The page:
Use SQL queries to define Amazon Redshift datasets in Amazon Glue DataBrew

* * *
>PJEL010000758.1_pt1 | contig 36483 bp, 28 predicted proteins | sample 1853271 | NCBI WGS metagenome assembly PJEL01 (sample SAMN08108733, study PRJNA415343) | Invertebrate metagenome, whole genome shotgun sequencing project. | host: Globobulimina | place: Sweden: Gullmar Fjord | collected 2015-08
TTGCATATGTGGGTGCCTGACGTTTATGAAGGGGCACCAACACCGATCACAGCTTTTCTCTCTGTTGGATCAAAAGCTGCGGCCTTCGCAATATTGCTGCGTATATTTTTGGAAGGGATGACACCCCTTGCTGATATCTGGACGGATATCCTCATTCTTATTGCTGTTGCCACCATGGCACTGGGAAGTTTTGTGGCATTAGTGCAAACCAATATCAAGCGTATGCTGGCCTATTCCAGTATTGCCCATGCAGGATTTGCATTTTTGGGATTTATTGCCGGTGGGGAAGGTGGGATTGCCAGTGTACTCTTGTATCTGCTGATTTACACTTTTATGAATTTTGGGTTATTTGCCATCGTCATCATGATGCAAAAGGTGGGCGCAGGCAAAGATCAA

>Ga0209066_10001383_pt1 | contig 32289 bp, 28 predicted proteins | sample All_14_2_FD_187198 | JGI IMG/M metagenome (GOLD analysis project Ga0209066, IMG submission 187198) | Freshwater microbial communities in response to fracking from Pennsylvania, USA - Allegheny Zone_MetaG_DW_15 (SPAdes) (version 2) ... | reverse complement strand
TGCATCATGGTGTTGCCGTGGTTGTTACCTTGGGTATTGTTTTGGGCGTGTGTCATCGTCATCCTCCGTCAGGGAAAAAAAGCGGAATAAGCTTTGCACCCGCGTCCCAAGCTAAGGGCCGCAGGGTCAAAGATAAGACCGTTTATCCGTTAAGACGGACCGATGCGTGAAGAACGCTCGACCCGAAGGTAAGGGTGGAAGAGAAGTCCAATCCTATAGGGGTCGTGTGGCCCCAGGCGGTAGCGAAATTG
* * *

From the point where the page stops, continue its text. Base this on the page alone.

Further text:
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{"value":"In the post [Data preparation using Amazon Redshift with Amazon Web Services Glue DataBrew](https://aws.amazon.com/cn/blogs/big-data/data-preparation-using-amazon-redshift-with-aws-glue-databrew/), we saw how to create an Amazon Web Services Glue DataBrew job using a JDBC connection for Amazon Redshift. In this post, we show you how to create a DataBrew profile job and a recipe job using an Amazon Redshift connection with custom SQL.\n\nDataBrew is a visual data preparation tool that can help you simplify your extract, transform, and load (ETL) process. You can now define a dataset from Amazon Redshift by applying custom SQL statements. Applying a custom SQL statement to a large source table allows you to select, join, and filter the data before cleaning, normalizing, and transforming it in a DataBrew project. Filtering and joining the data from your data source and only bringing in the data you want to transform simplifies the ETL process.\n\nIn this post, we demonstrate how to use custom SQL queries to define your Amazon Redshift datasets in DataBrew.\n\n\n#### **Solution overview**\n\n\nTo implement this solution, you complete the following high-level steps:\n\n1. Create an Amazon Redshift connection.\n2. Create your dataset and use SQL queries to define your Amazon Redshift source datasets.\n3. Create a DataBrew profile job to profile the source data.\n4. Create a DataBrew project and recipe job to transform the data and load it to Amazon Simple Storage Service (Amazon S3).\n\nThe following diagram illustrates the architecture for our solution.\n\n![image.png](https://dev-media.amazoncloud.cn/2ff235d3cebe48a18b270d186730e571_image.png)\n\n\n\n#### **Prerequisites**\n\n\nTo use this solution, complete the following prerequisite steps:\n\n1. Have an Amazon Web Services account.\n2. [Create an Amazon Redshift cluster](https://docs.aws.amazon.com/redshift/latest/gsg/rs-gsg-launch-sample-cluster.html) in a private subnet within a VPC as a security best practice.\n3. Because DataBrew commands require that the cluster has access to Amazon S3, make sure you create a [gateway VPC endpoint to Amazon S3](https://docs.aws.amazon.com/vpc/latest/privatelink/gateway-endpoints.html). The gateway endpoint provides reliable connectivity to Amazon S3 without requiring an internet gateway or NAT device from your VPC.\n4. Enable the [enhanced VPC routing](https://docs.aws.amazon.com/redshift/latest/mgmt/enhanced-vpc-routing.html) in the Amazon Redshift cluster. Enhanced VPC routing forces all Amazon Redshift commands to use the connectivity to the gateway VPC endpoint to Amazon S3 in the same Amazon Web Services Region as your cluster.\n5. Create a database and tables, and load the sample data in the Amazon Redshift cluster.\n6. Prepare a SQL query to extract the source dataset. You use this SQL query later in this post to create an Amazon Redshift source dataset in DataBrew.\n7. Create an S3 bucket to store data from the profile and recipe jobs. The DataBrew connection temporarily stores intermediate data in Amazon S3.\n8. For our use case, we use a mock dataset. You can download the DDL and data files from [GitHub](https://github.com/aws-samples/use-sql-queries-in-glue-databrew).\n\n\n#### **Security best practices**\n\n\nConsider the following best practices in order to mitigate security threats:\n\n- Review the [shared responsibility model](https://docs.aws.amazon.com/databrew/latest/dg/security.html) when using DataBrew.\n- Restrict network access for inbound and outbound traffic to least privilege. Take advantage of the routing traffic within the VPC by using an Amazon S3 gateway endpoint and enhanced VPC routing in Amazon Redshift.\n- Enable the lifecycle policy in Amazon S3 to retain only necessary data, and delete unnecessary data.\n- Enable Amazon S3 versioning and cross-Region replication for critical datasets to protect against accidental deletes.\n- Enable server-side encryption using Amazon Web Services KMS ([SSE-KMS](https://docs.aws.amazon.com/AmazonS3/latest/userguide/UsingKMSEncryption.html)) or Amazon S3 ([SSE-S3](https://docs.aws.amazon.com/AmazonS3/latest/userguide/UsingServerSideEncryption.html)).\n- DataBrew uses Amazon CloudWatch for logging, so you should update your log retention period to retain logs for the appropriate length of time.\n\n\n#### **Create an Amazon Redshift connection**\n\n\nIn this section, you create a connection in DataBrew to connect to your Amazon Redshift cluster.\n\n1. On the DataBrew console, choose **Datasets** in the navigation pane.\n2. On the **Connections** tab, choose **Create connection**.\n\n![image.png](https://dev-media.amazoncloud.cn/fd6c31fdc92f455eb914a054e31a515d_image.png)\n\n3. For **Connection name**, enter a name, such as order-db-connection.\n4. For **Connection type**, select **Amazon Redshift**.\n5. Under **Connection access**, provide the Amazon Redshift cluster name, database name, database user, and database password.\n6. Choose **Create connection**.\n\n![image.png](https://dev-media.amazoncloud.cn/c706d2da8bc543c48819be771af6f58a_image.png)\n\n\n#### **Create your dataset by applying a custom SQL statement to filter the source data**\n\nIn this section, you create a Amazon Redshift connection, add your custom SQL statement, and validate it. You can also validate your SQL statement directly in your Amazon Redshift cluster by using the [Amazon Redshift query editor v2](https://docs.aws.amazon.com/redshift/latest/mgmt/query-editor-v2.html). The purpose of validating the SQL statement is to help you avoid failure in loading your dataset into a project or job. Also, checking the query runtime ensures that it runs in under 3 minutes, avoiding timeouts during project loading. To analyze and improve query performance in Amazon Redshift, see [Tuning query performance](https://docs.aws.amazon.com/redshift/latest/dg/c-optimizing-query-performance.html).\n\n1. On the DataBrew console, choose **Datasets** in the navigation pane.\n2. On the **Datasets** tab, choose **Connect new dataset**.\n\n![image.png](https://dev-media.amazoncloud.cn/faed0a4c754340f5b071359d26aa589a_image.png)\n\n3. For **Dataset name**, enter a name, such as ```order-data```.\n4. In the left pane, choose **Amazon Redshift** under **Database connections**.\n5. Add your Amazon Redshift connection and select **Enter custom SQL**.\n6. Enter the SQL query and choose **Validate SQL**.\n\n![image.png](https://dev-media.amazoncloud.cn/a1284e45bf6348ffbeb71a971afe6a7a_image.png)\n\n7. Under **Additional configurations**, for **Enter S3 destination**, provide an S3 destination to temporarily store the intermediate results.\n8. Choose **Create dataset**.\n\n![image.png](https://dev-media.amazoncloud.cn/1f27519edce342b9ab9f542edb68bde2_image.png)\n\n\n#### **Create a DataBrew profile job**\n\n\nIn this section, you use the newly created Amazon Redshift dataset to create a profile job. Data profiling helps you understand your dataset and plan the data preparation steps needed in running your recipe jobs.\n\n1. On the DataBrew console, choose **Jobs** in the navigation pane.\n2. On the **Profile jobs** tab, choose **Create job**.\n\n![image.png](https://dev-media.amazoncloud.cn/91073ee2609e4461a93287206b80bd6c_image.png)\n\n3. For **Job name**, enter a name, such as ```order-data-profile-job```.\n4. For **Job type**¸ select **Create a profile job**.\n5. Under **Job input**, choose **Browse datasets** and choose the dataset you created earlier (```order-data```).\n\n![image.png](https://dev-media.amazoncloud.cn/306efd48622943e18d85947d408d6898_image.png)\n\n6. For **Data sample**, select **Full dataset**.\n7. Under **Job output settings**¸ for **S3 location**, enter the S3 bucket for the job output files.\n\n![image.png](https://dev-media.amazoncloud.cn/54ea88ba4c834f7994f4d34b1510a01a_image.png)\n\n8. For Role name, choose an [Amazon Web Services Identity and Access Management](https://aws.amazon.com/cn/iam/) (IAM) role with permission for DataBrew to connect to the data on your behalf. For more information, refer to [Adding an IAM role with data resource permissions](https://docs.aws.amazon.com/databrew/latest/dg/setting-up-iam-role-to-use-in-databrew.html).\n9. Choose **Create and run job**.\n\n![image.png](https://dev-media.amazoncloud.cn/a0b764badd6049a881f567e04e0ce976_image.png)\n\nCheck the status of your profile job. A profile output file is created and stored in Amazon S3 upon completion. You can choose **View data profile** to see more information.\n\n![image.png](https://dev-media.amazoncloud.cn/62034a6dd1a04815a85c34f416d15055_image.png)\n\nIn addition to an output file, DataBrew also provides visualizations. On the **Dataset profile overview** tab, you can see data visualizations that can help you understand your data better. Next, you can see detailed statistics about your data on the **Column statistics** tab, illustrated with graphics and charts. You can define data quality rules on the **Data quality rules** tab, and then see the results from the data quality ruleset that applies to this dataset.\n\nFor example, in the following screenshot, the amount column has 2% missing values, as shown on the **Column statistics** tab. You can provide rules that avoid triggering a recipe job in case of an anomaly. You can also notify the source teams to handle or acknowledge the missing values. DataBrew users can also add steps in the recipe job to handle the anomalies and missing values.\n\n![image.png](https://dev-media.amazoncloud.cn/ec97a29b8b9f4eab97ddde4893e038f4_image.png)\n\n\n#### **Create a DataBrew project and recipe job**\n\n\nIn this section, you start analyzing and transforming your Amazon Redshift dataset in a DataBrew project. The custom SQL statement runs in Amazon Redshift when the project is loaded. Databrew performs read-only access to your source data.\n\n\n**Create a project**\n\n\nTo create your project, complete the following steps:\n\n1. On the DataBrew console, choose **Projects** in the navigation pane.\n2. Choose **Create project**.\n\n![image.png](https://dev-media.amazoncloud.cn/5d5c516a90934dd896de7f8aa1cc1f78_image.png)\n\n3. For **Project name**, enter a name, such as ```order-data-proj```.\n4. Under **Recipe details**¸ choose **Create new recipe** and enter a recipe name, such as ```order-data-proj-recipe```.\n\n![image.png](https://dev-media.amazoncloud.cn/95b0e7ad52af47be9b2a7199a6c53085_image.png)\n\n5. For **Select a dataset**, select **My datasets**.\n6. Select the dataset you created earlier (```order-data```).\n7. Under **Permissions**, for **Role name**, choose your DataBrew role.\n8. Choose **Create project**.\n\n![image.png](https://dev-media.amazoncloud.cn/8b9bcbe3205b40eaa370d95b03617b63_image.png)\n\nDataBrew starts a session, constructs a DataFrame, extracts sample data, infers basic statistics, and displays the sample data in a grid view. You can add steps to build a transformation recipe. As of this writing, DataBrew offers over 350 transformations, with more on the way.\n\nFor our example use case, Company ABC has set a target to ship all orders within 7 days after the order date (internal SLA). They want a list of orders that didn’t meet the 7-day SLA for additional investigation. The following sample recipe contains steps to handle the missing values, filter the values by amount, change the date format, calculate the date difference, and filter the values by shipping days. The detailed steps are as follows:\n\nFill missing values with ```0``` for the amount column.\nFilter values by amount greater than ```0```.\nChange the format of ```order_timestamp``` to align with ```ship_date```.\nCreate a new column called ```days_for_shipping``` using the ```dateTime``` function ```DATEDIFF``` to show the difference between ```order_timestamp``` and ```ship_date``` in days.\nFilter the values by ```days_for_shipping``` greater than ```7```.\n\n![image.png](https://dev-media.amazoncloud.cn/84299fe40c784f9c989b502a8b360d9d_image.png)\n\n\n#### **Create a recipe job**\n\n\nTo create your DataBrew recipe job, complete the following steps:\n\n1. On the DataBrew console, choose **Jobs** in the navigation pane.\n2. Choose **Create job**.\n3. For **Job name**¸ enter a name, such as ```SHIPPING-SLA-MISS```.\n4. Under **Job output settings**, configure your Amazon S3 output settings.\n5. For **S3 location**, enter the location of your output bucket.\n\n![image.png](https://dev-media.amazoncloud.cn/d2cda0b0cb934633a1b56c56bc798187_image.png)\n\n6. For **Role name**, choose the IAM role that contains permissions for DataBrew to connect on your behalf.\n7. Choose **Create and run job**.\n\n![image.png](https://dev-media.amazoncloud.cn/58a98a70268642338e2e203b5e436056_image.png)\n\nYou can check the status of your job on the **Jobs** page.\n\n![image.png](https://dev-media.amazoncloud.cn/dc135d78b750491cb88f145a6d59ae72_image.png)\n\nThe output file is in Amazon S3 as specified, and your data transformation is now complete.\n\n![image.png](https://dev-media.amazoncloud.cn/2d9fbbf950b443f6867a26fddccc9f6e_image.png)\n\n\n#### **Clean up**\n\n\nTo avoid incurring future charges, we recommend deleting the resources you created during this walkthrough.\n\n\n#### **Conclusion**\n\n\nIn this post, we walked through applying custom SQL statements to an Amazon Redshift data source in your dataset, which you can use in profiling and transformation jobs. You can now focus on building your data transformation steps knowing that you’re working on only the needed data.\n\nTo learn more about the various supported data sources for DataBrew, see [Connecting to data with Amazon Web Services Glue DataBrew](https://docs.aws.amazon.com/databrew/latest/dg/datasets.html).\n\n\n#### **About the authors**\n\n\n![image.png](https://dev-media.amazoncloud.cn/735cd75952a4483daac6008436b750fe_image.png)\n\n**Suraj Shivananda** is a Solutions Architect at Amazon Web Services. He has over a decade of experience in Software Engineering, Data and Analytics, DevOps specifically for data solutions, automating and optimizing cloud based solutions. He’s a trusted technical advisor and helps customers build Well Architected solutions on the Amazon Web Services platform.\n\n![image.png](https://dev-media.amazoncloud.cn/718d5a2b554e4e6ea441688cdf37bedf_image.png)\n\n**Marie Yap** is a Principal Solutions Architect for Amazon Web Services based in Hawaii. In this role, she helps various organizations begin their journey to the cloud. She also specializes in analytics and modern data architectures.\n\n![image.png](https://dev-media.amazoncloud.cn/33ec3c921e5c4e2a8367da0b1e8ce30f_image.png)\n\n**Dhiraj Thakur** is a Solutions Architect with Amazon Web Services. He works with Amazon Web Services customers and partners to provide guidance on enterprise cloud adoption, migration, and strategy. He is passionate about technology and enjoys building and experimenting in the analytics and AI/ML space.","render":"<p>In the post <a href=\"https://aws.amazon.com/cn/blogs/big-data/data-preparation-using-amazon-redshift-with-aws-glue-databrew/\" target=\"_blank\">Data preparation using Amazon Redshift with Amazon Web Services Glue DataBrew</a>, we saw how to create an Amazon Web Services Glue DataBrew job using a JDBC connection for Amazon Redshift. In this post, we show you how to create a DataBrew profile job and a recipe job using an Amazon Redshift connection with custom SQL.</p>\n<p>DataBrew is a visual data preparation tool that can help you simplify your extract, transform, and load (ETL) process. You can now define a dataset from Amazon Redshift by applying custom SQL statements. Applying a custom SQL statement to a large source table allows you to select, join, and filter the data before cleaning, normalizing, and transforming it in a DataBrew project. Filtering and joining the data from your data source and only bringing in the data you want to transform simplifies the ETL process.</p>\n<p>In this post, we demonstrate how to use custom SQL queries to define your Amazon Redshift datasets in DataBrew.</p>\n<h4><a id=\"Solution_overview_7\"></a><strong>Solution overview</strong></h4>\n<p>To implement this solution, you complete the following high-level steps:</p>\n<ol>\n<li>Create an Amazon Redshift connection.</li>\n<li>Create your dataset and use SQL queries to define your Amazon Redshift source datasets.</li>\n<li>Create a DataBrew profile job to profile the source data.</li>\n<li>Create a DataBrew project and recipe job to transform the data and load it to Amazon Simple Storage Service (Amazon S3).</li>\n</ol>\n<p>The following diagram illustrates the architecture for our solution.</p>\n<p><img src=\"https://dev-media.amazoncloud.cn/2ff235d3cebe48a18b270d186730e571_image.png\" alt=\"image.png\" /></p>\n<h4><a id=\"Prerequisites_23\"></a><strong>Prerequisites</strong></h4>\n<p>To use this solution, complete the following prerequisite steps:</p>\n<ol>\n<li>Have an Amazon Web Services account.</li>\n<li><a href=\"https://docs.aws.amazon.com/redshift/latest/gsg/rs-gsg-launch-sample-cluster.html\" target=\"_blank\">Create an Amazon Redshift cluster</a> in a private subnet within a VPC as a security best practice.</li>\n<li>Because DataBrew commands require that the cluster has access to Amazon S3, make sure you create a <a href=\"https://docs.aws.amazon.com/vpc/latest/privatelink/gateway-endpoints.html\" target=\"_blank\">gateway VPC endpoint to Amazon S3</a>. The gateway endpoint provides reliable connectivity to Amazon S3 without requiring an internet gateway or NAT device from your VPC.</li>\n<li>Enable the <a href=\"https://docs.aws.amazon.com/redshift/latest/mgmt/enhanced-vpc-routing.html\" target=\"_blank\">enhanced VPC routing</a> in the Amazon Redshift cluster. Enhanced VPC routing forces all Amazon Redshift commands to use the connectivity to the gateway VPC endpoint to Amazon S3 in the same Amazon Web Services Region as your cluster.</li>\n<li>Create a database and tables, and load the sample data in the Amazon Redshift cluster.</li>\n<li>Prepare a SQL query to extract the source dataset. You use this SQL query later in this post to create an Amazon Redshift source dataset in DataBrew.</li>\n<li>Create an S3 bucket to store data from the profile and recipe jobs. The DataBrew connection temporarily stores intermediate data in Amazon S3.</li>\n<li>For our use case, we use a mock dataset. You can download the DDL and data files from <a href=\"https://github.com/aws-samples/use-sql-queries-in-glue-databrew\" target=\"_blank\">GitHub</a>.</li>\n</ol>\n<h4><a id=\"Security_best_practices_38\"></a><strong>Security best practices</strong></h4>\n<p>Consider the following best practices in order to mitigate security threats:</p>\n<ul>\n<li>Review the <a href=\"https://docs.aws.amazon.com/databrew/latest/dg/security.html\" target=\"_blank\">shared responsibility model</a> when using DataBrew.</li>\n<li>Restrict network access for inbound and outbound traffic to least privilege. Take advantage of the routing traffic within the VPC by using an Amazon S3 gateway endpoint and enhanced VPC routing in Amazon Redshift.</li>\n<li>Enable the lifecycle policy in Amazon S3 to retain only necessary data, and delete unnecessary data.</li>\n<li>Enable Amazon S3 versioning and cross-Region replication for critical datasets to protect against accidental deletes.</li>\n<li>Enable server-side encryption using Amazon Web Services KMS (<a href=\"https://docs.aws.amazon.com/AmazonS3/latest/userguide/UsingKMSEncryption.html\" target=\"_blank\">SSE-KMS</a>) or Amazon S3 (<a href=\"https://docs.aws.amazon.com/AmazonS3/latest/userguide/UsingServerSideEncryption.html\" target=\"_blank\">SSE-S3</a>).</li>\n<li>DataBrew uses Amazon CloudWatch for logging, so you should update your log retention period to retain logs for the appropriate length of time.</li>\n</ul>\n<h4><a id=\"Create_an_Amazon_Redshift_connection_51\"></a><strong>Create an Amazon Redshift connection</strong></h4>\n<p>In this section, you create a connection in DataBrew to connect to your Amazon Redshift cluster.</p>\n<ol>\n<li>On the DataBrew console, choose <strong>Datasets</strong> in the navigation pane.</li>\n<li>On the <strong>Connections</strong> tab, choose <strong>Create connection</strong>.</li>\n</ol>\n<p><img src=\"https://dev-media.amazoncloud.cn/fd6c31fdc92f455eb914a054e31a515d_image.png\" alt=\"image.png\" /></p>\n<ol start=\"3\">\n<li>For <strong>Connection name</strong>, enter a name, such as order-db-connection.</li>\n<li>For <strong>Connection type</strong>, select <strong>Amazon Redshift</strong>.</li>\n<li>Under <strong>Connection access</strong>, provide the Amazon Redshift cluster name, database name, database user, and database password.</li>\n<li>Choose <strong>Create connection</strong>.</li>\n</ol>\n<p><img src=\"https://dev-media.amazoncloud.cn/c706d2da8bc543c48819be771af6f58a_image.png\" alt=\"image.png\" /></p>\n<h4><a id=\"Create_your_dataset_by_applying_a_custom_SQL_statement_to_filter_the_source_data_69\"></a><strong>Create your dataset by applying a custom SQL statement to filter the source data</strong></h4>\n<p>In this section, you create a Amazon Redshift connection, add your custom SQL statement, and validate it. You can also validate your SQL statement directly in your Amazon Redshift cluster by using the <a href=\"https://docs.aws.amazon.com/redshift/latest/mgmt/query-editor-v2.html\" target=\"_blank\">Amazon Redshift query editor v2</a>. The purpose of validating the SQL statement is to help you avoid failure in loading your dataset into a project or job. Also, checking the query runtime ensures that it runs in under 3 minutes, avoiding timeouts during project loading. To analyze and improve query performance in Amazon Redshift, see <a href=\"https://docs.aws.amazon.com/redshift/latest/dg/c-optimizing-query-performance.html\" target=\"_blank\">Tuning query performance</a>.</p>\n<ol>\n<li>On the DataBrew console, choose <strong>Datasets</strong> in the navigation pane.</li>\n<li>On the <strong>Datasets</strong> tab, choose <strong>Connect new dataset</strong>.</li>\n</ol>\n<p><img src=\"https://dev-media.amazoncloud.cn/faed0a4c754340f5b071359d26aa589a_image.png\" alt=\"image.png\" /></p>\n<ol start=\"3\">\n<li>For <strong>Dataset name</strong>, enter a name, such as <code>order-data</code>.</li>\n<li>In the left pane, choose <strong>Amazon Redshift</strong> under <strong>Database connections</strong>.</li>\n<li>Add your Amazon Redshift connection and select <strong>Enter custom SQL</strong>.</li>\n<li>Enter the SQL query and choose <strong>Validate SQL</strong>.</li>\n</ol>\n<p><img src=\"https://dev-media.amazoncloud.cn/a1284e45bf6348ffbeb71a971afe6a7a_image.png\" alt=\"image.png\" /></p>\n<ol start=\"7\">\n<li>Under <strong>Additional configurations</strong>, for <strong>Enter S3 destination</strong>, provide an S3 destination to temporarily store the intermediate results.</li>\n<li>Choose <strong>Create dataset</strong>.</li>\n</ol>\n<p><img src=\"https://dev-media.amazoncloud.cn/1f27519edce342b9ab9f542edb68bde2_image.png\" alt=\"image.png\" /></p>\n<h4><a id=\"Create_a_DataBrew_profile_job_91\"></a><strong>Create a DataBrew profile job</strong></h4>\n<p>In this section, you use the newly created Amazon Redshift dataset to create a profile job. Data profiling helps you understand your dataset and plan the data preparation steps needed in running your recipe jobs.</p>\n<ol>\n<li>On the DataBrew console, choose <strong>Jobs</strong> in the navigation pane.</li>\n<li>On the <strong>Profile jobs</strong> tab, choose <strong>Create job</strong>.</li>\n</ol>\n<p><img src=\"https://dev-media.amazoncloud.cn/91073ee2609e4461a93287206b80bd6c_image.png\" alt=\"image.png\" /></p>\n<ol start=\"3\">\n<li>For <strong>Job name</strong>, enter a name, such as <code>order-data-profile-job</code>.</li>\n<li>For <strong>Job type</strong>¸ select <strong>Create a profile job</strong>.</li>\n<li>Under <strong>Job input</strong>, choose <strong>Browse datasets</strong> and choose the dataset you created earlier (<code>order-data</code>).</li>\n</ol>\n<p><img src=\"https://dev-media.amazoncloud.cn/306efd48622943e18d85947d408d6898_image.png\" alt=\"image.png\" /></p>\n<ol start=\"6\">\n<li>For <strong>Data sample</strong>, select <strong>Full dataset</strong>.</li>\n<li>Under <strong>Job output settings</strong>¸ for <strong>S3 location</strong>, enter the S3 bucket for the job output files.</li>\n</ol>\n<p><img src=\"https://dev-media.amazoncloud.cn/54ea88ba4c834f7994f4d34b1510a01a_image.png\" alt=\"image.png\" /></p>\n<ol start=\"8\">\n<li>For Role name, choose an <a href=\"https://aws.amazon.com/cn/iam/\" target=\"_blank\">Amazon Web Services Identity and Access Management</a> (IAM) role with permission for DataBrew to connect to the data on your behalf. For more information, refer to <a href=\"https://docs.aws.amazon.com/databrew/latest/dg/setting-up-iam-role-to-use-in-databrew.html\" target=\"_blank\">Adding an IAM role with data resource permissions</a>.</li>\n<li>Choose <strong>Create and run job</strong>.</li>\n</ol>\n<p><img src=\"https://dev-media.amazoncloud.cn/a0b764badd6049a881f567e04e0ce976_image.png\" alt=\"image.png\" /></p>\n<p>Check the status of your profile job. A profile output file is created and stored in Amazon S3 upon completion. You can choose <strong>View data profile</strong> to see more information.</p>\n<p><img src=\"https://dev-media.amazoncloud.cn/62034a6dd1a04815a85c34f416d15055_image.png\" alt=\"image.png\" /></p>\n<p>In addition to an output file, DataBrew also provides visualizations. On the <strong>Dataset profile overview</strong> tab, you can see data visualizations that can help you understand your data better. Next, you can see detailed statistics about your data on the <strong>Column statistics</strong> tab, illustrated with graphics and charts. You can define data quality rules on the <strong>Data quality rules</strong> tab, and then see the results from the data quality ruleset that applies to this dataset.</p>\n<p>For example, in the following screenshot, the amount column has 2% missing values, as shown on the <strong>Column statistics</strong> tab. You can provide rules that avoid triggering a recipe job in case of an anomaly. You can also notify the source teams to handle or acknowledge the missing values. DataBrew users can also add steps in the recipe job to handle the anomalies and missing values.</p>\n<p><img src=\"https://dev-media.amazoncloud.cn/ec97a29b8b9f4eab97ddde4893e038f4_image.png\" alt=\"image.png\" /></p>\n<h4><a id=\"Create_a_DataBrew_project_and_recipe_job_128\"></a><strong>Create a DataBrew project and recipe job</strong></h4>\n<p>In this section, you start analyzing and transforming your Amazon Redshift dataset in a DataBrew project. The custom SQL statement runs in Amazon Redshift when the project is loaded. Databrew performs read-only access to your source data.</p>\n<p><strong>Create a project</strong></p>\n<p>To create your project, complete the following steps:</p>\n<ol>\n<li>On the DataBrew console, choose <strong>Projects</strong> in the navigation pane.</li>\n<li>Choose <strong>Create project</strong>.</li>\n</ol>\n<p><img src=\"https://dev-media.amazoncloud.cn/5d5c516a90934dd896de7f8aa1cc1f78_image.png\" alt=\"image.png\" /></p>\n<ol start=\"3\">\n<li>For <strong>Project name</strong>, enter a name, such as <code>order-data-proj</code>.</li>\n<li>Under <strong>Recipe details</strong>¸ choose <strong>Create new recipe</strong> and enter a recipe name, such as <code>order-data-proj-recipe</code>.</li>\n</ol>\n<p><img src=\"https://dev-media.amazoncloud.cn/95b0e7ad52af47be9b2a7199a6c53085_image.png\" alt=\"image.png\" /></p>\n<ol start=\"5\">\n<li>For <strong>Select a dataset</strong>, select <strong>My datasets</strong>.</li>\n<li>Select the dataset you created earlier (<code>order-data</code>).</li>\n<li>Under <strong>Permissions</strong>, for <strong>Role name</strong>, choose your DataBrew role.</li>\n<li>Choose <strong>Create project</strong>.</li>\n</ol>\n<p><img src=\"https://dev-media.amazoncloud.cn/8b9bcbe3205b40eaa370d95b03617b63_image.png\" alt=\"image.png\" /></p>\n<p>DataBrew starts a session, constructs a DataFrame, extracts sample data, infers basic statistics, and displays the sample data in a grid view. You can add steps to build a transformation recipe. As of this writing, DataBrew offers over 350 transformations, with more on the way.</p>\n<p>For our example use case, Company ABC has set a target to ship all orders within 7 days after the order date (internal SLA). They want a list of orders that didn’t meet the 7-day SLA for additional investigation. The following sample recipe contains steps to handle the missing values, filter the values by amount, change the date format, calculate the date difference, and filter the values by shipping days. The detailed steps are as follows:</p>\n<p>Fill missing values with <code>0</code> for the amount column.<br />\nFilter values by amount greater than <code>0</code>.<br />\nChange the format of <code>order_timestamp</code> to align with <code>ship_date</code>.<br />\nCreate a new column called <code>days_for_shipping</code> using the <code>dateTime</code> function <code>DATEDIFF</code> to show the difference between <code>order_timestamp</code> and <code>ship_date</code> in days.<br />\nFilter the values by <code>days_for_shipping</code> greater than <code>7</code>.</p>\n<p><img src=\"https://dev-media.amazoncloud.cn/84299fe40c784f9c989b502a8b360d9d_image.png\" alt=\"image.png\" /></p>\n<h4><a id=\"Create_a_recipe_job_169\"></a><strong>Create a recipe job</strong></h4>\n<p>To create your DataBrew recipe job, complete the following steps:</p>\n<ol>\n<li>On the DataBrew console, choose <strong>Jobs</strong> in the navigation pane.</li>\n<li>Choose <strong>Create job</strong>.</li>\n<li>For <strong>Job name</strong>¸ enter a name, such as <code>SHIPPING-SLA-MISS</code>.</li>\n<li>Under <strong>Job output settings</strong>, configure your Amazon S3 output settings.</li>\n<li>For <strong>S3 location</strong>, enter the location of your output bucket.</li>\n</ol>\n<p><img src=\"https://dev-media.amazoncloud.cn/d2cda0b0cb934633a1b56c56bc798187_image.png\" alt=\"image.png\" /></p>\n<ol start=\"6\">\n<li>For <strong>Role name</strong>, choose the IAM role that contains permissions for DataBrew to connect on your behalf.</li>\n<li>Choose <strong>Create and run job</strong>.</li>\n</ol>\n<p><img src=\"https://dev-media.amazoncloud.cn/58a98a70268642338e2e203b5e436056_image.png\" alt=\"image.png\" /></p>\n<p>You can check the status of your job on the <strong>Jobs</strong> page.</p>\n<p><img src=\"https://dev-media.amazoncloud.cn/dc135d78b750491cb88f145a6d59ae72_image.png\" alt=\"image.png\" /></p>\n<p>The output file is in Amazon S3 as specified, and your data transformation is now complete.</p>\n<p><img src=\"https://dev-media.amazoncloud.cn/2d9fbbf950b443f6867a26fddccc9f6e_image.png\" alt=\"image.png\" /></p>\n<h4><a id=\"Clean_up_196\"></a><strong>Clean up</strong></h4>\n<p>To avoid incurring future charges, we recommend deleting the resources you created during this walkthrough.</p>\n<h4><a id=\"Conclusion_202\"></a><strong>Conclusion</strong></h4>\n<p>In this post, we walked through applying custom SQL statements to an Amazon Redshift data source in your dataset, which you can use in profiling and transformation jobs. You can now focus on building your data transformation steps knowing that you’re working on only the needed data.</p>\n<p>To learn more about the various supported data sources for DataBrew, see <a href=\"https://docs.aws.amazon.com/databrew/latest/dg/datasets.html\" target=\"_blank\">Connecting to data with Amazon Web Services Glue DataBrew</a>.</p>\n<h4><a id=\"About_the_authors_210\"></a><strong>About the authors</strong></h4>\n<p><img src=\"https://dev-media.amazoncloud.cn/735cd75952a4483daac6008436b750fe_image.png\" alt=\"image.png\" /></p>\n<p><strong>Suraj Shivananda</strong> is a Solutions Architect at Amazon Web Services. He has over a decade of experience in Software Engineering, Data and Analytics, DevOps specifically for data solutions, automating and optimizing cloud based solutions. He’s a trusted technical advisor and helps customers build Well Architected solutions on the Amazon Web Services platform.</p>\n<p><img src=\"https://dev-media.amazoncloud.cn/718d5a2b554e4e6ea441688cdf37bedf_image.png\" alt=\"image.png\" /></p>\n<p><strong>Marie Yap</strong> is a Principal Solutions Architect for Amazon Web Services based in Hawaii. In this role, she helps various organizations begin their journey to the cloud. She also specializes in analytics and modern data architectures.</p>\n<p><img src=\"https://dev-media.amazoncloud.cn/33ec3c921e5c4e2a8367da0b1e8ce30f_image.png\" alt=\"image.png\" /></p>\n<p><strong>Dhiraj Thakur</strong> is a Solutions Architect with Amazon Web Services. He works with Amazon Web Services customers and partners to provide guidance on enterprise cloud adoption, migration, and strategy. He is passionate about technology and enjoys building and experimenting in the analytics and AI/ML space.</p>\n"}